This major new exhibition reveals the scale of the capital’s ‘hidden’ international port. London: Port City runs from 22 October 2021 to 8 May 2022 at the Museum of London Docklands, itself originally part of West India Docks – London’s first enclosed dock system and a hive of activity packed with valuable cargoes from around the world from 1802 until its closure in 1980.
The Museum of London Docklands opened in 2003 and is housed in a Grade I listed converted Georgian sugar warehouse. It tells the story of the port, river, and city – focusing on trade, migration, and commerce in London.
The exhibition draws upon the extensive archives of the Port of London Authority (PLA), established in 1909. And also critically explores the port from many perspectives, including the legacies, results, and reminders of the British Empire.
Sugar Trade and Slavery
Importantly, the exhibition addresses the wider global context of London’s seaborne trade, most notably its historical dependence on the sugar trade and slavery. A document commemorating the original unveiling of the statue of merchant and slave owner Robert Milligan, which was removed from outside the Museum in 2020, is displayed alongside original plans for docks. It serves as a reminder of the truth behind the economic prosperity that made the building of West India Docks possible.
The Museum of London Docklands is home to the London, Sugar & Slavery Gallery – one of only three permanent galleries to tell the history of the transatlantic slave trade in the UK. The gallery opened in 2007, which was the year of the Bicentenary of the Abolition of Slavery Act. The gallery provides a place where the voices of descendants of enslaved Africans and all those affected by the legacy of the transatlantic slave trade can be heard.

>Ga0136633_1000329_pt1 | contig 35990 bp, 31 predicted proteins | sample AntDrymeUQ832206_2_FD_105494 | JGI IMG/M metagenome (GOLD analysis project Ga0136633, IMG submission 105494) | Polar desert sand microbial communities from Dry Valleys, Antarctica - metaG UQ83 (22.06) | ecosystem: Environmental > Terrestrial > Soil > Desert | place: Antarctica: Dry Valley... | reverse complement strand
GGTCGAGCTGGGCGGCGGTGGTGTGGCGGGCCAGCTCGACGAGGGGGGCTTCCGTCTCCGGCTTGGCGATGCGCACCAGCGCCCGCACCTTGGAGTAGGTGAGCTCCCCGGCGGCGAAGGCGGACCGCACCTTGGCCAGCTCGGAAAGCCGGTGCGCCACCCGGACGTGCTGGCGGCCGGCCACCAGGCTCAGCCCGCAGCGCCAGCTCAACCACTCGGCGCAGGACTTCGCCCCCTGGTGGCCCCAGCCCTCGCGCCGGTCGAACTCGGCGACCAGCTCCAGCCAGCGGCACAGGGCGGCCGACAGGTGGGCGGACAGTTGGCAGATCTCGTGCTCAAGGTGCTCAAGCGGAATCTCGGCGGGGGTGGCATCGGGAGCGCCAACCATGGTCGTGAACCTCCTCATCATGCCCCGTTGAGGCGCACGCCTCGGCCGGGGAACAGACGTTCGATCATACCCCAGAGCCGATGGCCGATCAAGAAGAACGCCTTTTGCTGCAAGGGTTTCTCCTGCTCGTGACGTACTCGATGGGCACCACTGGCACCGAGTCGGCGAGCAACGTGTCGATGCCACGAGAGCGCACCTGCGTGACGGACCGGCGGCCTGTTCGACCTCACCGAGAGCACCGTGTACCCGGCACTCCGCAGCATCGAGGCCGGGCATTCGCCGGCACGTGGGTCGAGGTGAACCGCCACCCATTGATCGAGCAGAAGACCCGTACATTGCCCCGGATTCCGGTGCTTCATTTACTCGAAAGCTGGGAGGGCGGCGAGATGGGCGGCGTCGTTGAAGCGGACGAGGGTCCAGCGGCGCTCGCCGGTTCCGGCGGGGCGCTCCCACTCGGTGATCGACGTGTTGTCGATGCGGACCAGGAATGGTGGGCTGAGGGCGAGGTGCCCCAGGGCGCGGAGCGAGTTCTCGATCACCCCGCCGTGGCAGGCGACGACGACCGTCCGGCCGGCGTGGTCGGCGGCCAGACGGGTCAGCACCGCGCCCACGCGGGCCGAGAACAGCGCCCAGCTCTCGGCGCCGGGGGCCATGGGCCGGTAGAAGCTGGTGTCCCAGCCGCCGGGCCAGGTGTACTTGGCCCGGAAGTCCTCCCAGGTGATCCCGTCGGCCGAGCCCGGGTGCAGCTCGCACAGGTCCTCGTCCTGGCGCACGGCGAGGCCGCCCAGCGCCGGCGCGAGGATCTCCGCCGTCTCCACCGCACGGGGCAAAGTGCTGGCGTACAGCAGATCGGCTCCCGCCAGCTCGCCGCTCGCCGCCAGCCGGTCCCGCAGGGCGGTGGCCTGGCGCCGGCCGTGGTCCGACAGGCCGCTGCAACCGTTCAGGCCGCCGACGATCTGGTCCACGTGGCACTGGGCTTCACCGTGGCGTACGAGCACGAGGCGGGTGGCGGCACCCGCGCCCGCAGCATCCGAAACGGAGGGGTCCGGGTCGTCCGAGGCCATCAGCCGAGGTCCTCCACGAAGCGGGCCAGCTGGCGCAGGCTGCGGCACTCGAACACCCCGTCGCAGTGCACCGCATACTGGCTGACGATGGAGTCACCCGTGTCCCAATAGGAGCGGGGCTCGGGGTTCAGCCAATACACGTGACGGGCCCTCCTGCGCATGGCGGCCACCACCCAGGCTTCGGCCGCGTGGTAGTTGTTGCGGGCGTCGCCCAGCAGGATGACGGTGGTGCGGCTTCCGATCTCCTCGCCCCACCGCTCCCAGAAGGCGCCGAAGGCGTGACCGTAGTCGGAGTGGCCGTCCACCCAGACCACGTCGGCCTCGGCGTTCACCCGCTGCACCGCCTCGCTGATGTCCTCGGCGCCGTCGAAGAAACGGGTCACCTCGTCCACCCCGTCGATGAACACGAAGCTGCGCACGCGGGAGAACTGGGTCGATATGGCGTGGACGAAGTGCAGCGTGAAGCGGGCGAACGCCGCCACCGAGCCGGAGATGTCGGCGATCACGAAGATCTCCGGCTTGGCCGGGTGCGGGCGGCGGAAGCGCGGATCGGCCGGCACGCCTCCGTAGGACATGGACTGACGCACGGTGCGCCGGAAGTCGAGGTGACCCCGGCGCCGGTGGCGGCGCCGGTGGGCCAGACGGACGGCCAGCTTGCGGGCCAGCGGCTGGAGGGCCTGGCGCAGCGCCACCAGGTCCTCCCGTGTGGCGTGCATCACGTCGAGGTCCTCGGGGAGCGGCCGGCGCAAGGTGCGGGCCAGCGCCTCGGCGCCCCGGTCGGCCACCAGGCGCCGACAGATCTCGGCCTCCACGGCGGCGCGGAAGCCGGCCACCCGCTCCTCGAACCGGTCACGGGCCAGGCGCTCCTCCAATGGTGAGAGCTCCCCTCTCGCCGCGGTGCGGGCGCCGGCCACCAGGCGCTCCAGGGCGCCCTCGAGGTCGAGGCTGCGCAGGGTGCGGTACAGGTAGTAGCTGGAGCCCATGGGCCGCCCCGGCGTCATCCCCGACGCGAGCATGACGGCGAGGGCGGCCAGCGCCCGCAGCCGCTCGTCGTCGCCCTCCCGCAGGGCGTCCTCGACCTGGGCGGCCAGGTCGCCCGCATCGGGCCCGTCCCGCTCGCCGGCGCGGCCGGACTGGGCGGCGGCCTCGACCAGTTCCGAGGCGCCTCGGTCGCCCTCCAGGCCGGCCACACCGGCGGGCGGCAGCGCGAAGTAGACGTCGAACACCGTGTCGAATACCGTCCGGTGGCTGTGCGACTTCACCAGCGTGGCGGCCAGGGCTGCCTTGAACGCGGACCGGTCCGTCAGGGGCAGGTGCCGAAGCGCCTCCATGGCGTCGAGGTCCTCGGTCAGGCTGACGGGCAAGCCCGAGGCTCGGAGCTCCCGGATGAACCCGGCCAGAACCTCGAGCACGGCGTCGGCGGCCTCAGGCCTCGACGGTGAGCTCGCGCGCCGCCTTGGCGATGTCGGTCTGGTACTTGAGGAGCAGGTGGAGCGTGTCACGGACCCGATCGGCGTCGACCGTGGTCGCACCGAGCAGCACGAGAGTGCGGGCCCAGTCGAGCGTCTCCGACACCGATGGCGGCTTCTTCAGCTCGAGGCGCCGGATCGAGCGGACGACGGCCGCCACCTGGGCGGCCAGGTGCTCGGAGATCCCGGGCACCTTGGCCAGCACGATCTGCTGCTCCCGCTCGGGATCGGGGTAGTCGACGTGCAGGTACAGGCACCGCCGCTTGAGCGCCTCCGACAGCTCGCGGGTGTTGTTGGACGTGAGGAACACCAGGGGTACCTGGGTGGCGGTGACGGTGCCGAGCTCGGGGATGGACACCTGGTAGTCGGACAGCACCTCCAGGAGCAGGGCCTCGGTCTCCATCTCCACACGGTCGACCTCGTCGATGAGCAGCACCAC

Entering the Exhibition
As you enter, there is an animated geographical visual display that introduces how London’s port has shaped the physical, economic, and cultural landscape of the city over centuries.
It’s incredible to think that London was once the busiest port in the world, and it is still the largest port in Britain, handling over 50 million tonnes of goods a year. While it all used to happen in the Docklands (that name makes a lot more sense now, eh?), the port of now downstream in Tilbury and Thurrock in the Thames Estuary. For many of us, it is out of sight, but the port is still very much part of London.
The Port of London Authority Archive is one of the most important social history archives for London, so it’s a treat to have some of the hidden gems out on display that have never been seen before.
Movement and Exchange
The exhibition is thematic and not chronological. The first theme is ‘Movement and Exchange,’ and there is a fabulous Leslie MacDonald Gill ‘Highways of Empire’ poster. (Do see the articles I’ve written on his 1914 London Wonderground Map and his 1915 Theatreland Map.)
This 1927 poster shows London at the center of global shipping routes. Ships from over 300 foreign ports came to London and filled the warehouses with their cargo.
The poster was displayed in public places at 7 meters wide (over 22 feet), so it was highly influential.
The screen in the bottom right of the photo above is an AIS Tracker – an Automated Identification System so you can see the vessels on The Thames in real-time. The port handles over 50m tonnes of cargo and receives over 12,000 commercial vessels each year, connecting with over 50 countries worldwide.
Look at the lower areas of the wooden crates for family ideas, such as this reminder that ambergris is whale poop and was used in perfumes.
There are displays of samples of goods and ledgers as everything that came through the London docks was accounted for. By 1930 there were up to one million tons of produce housed in the PLA’s dockside warehouses at any one time.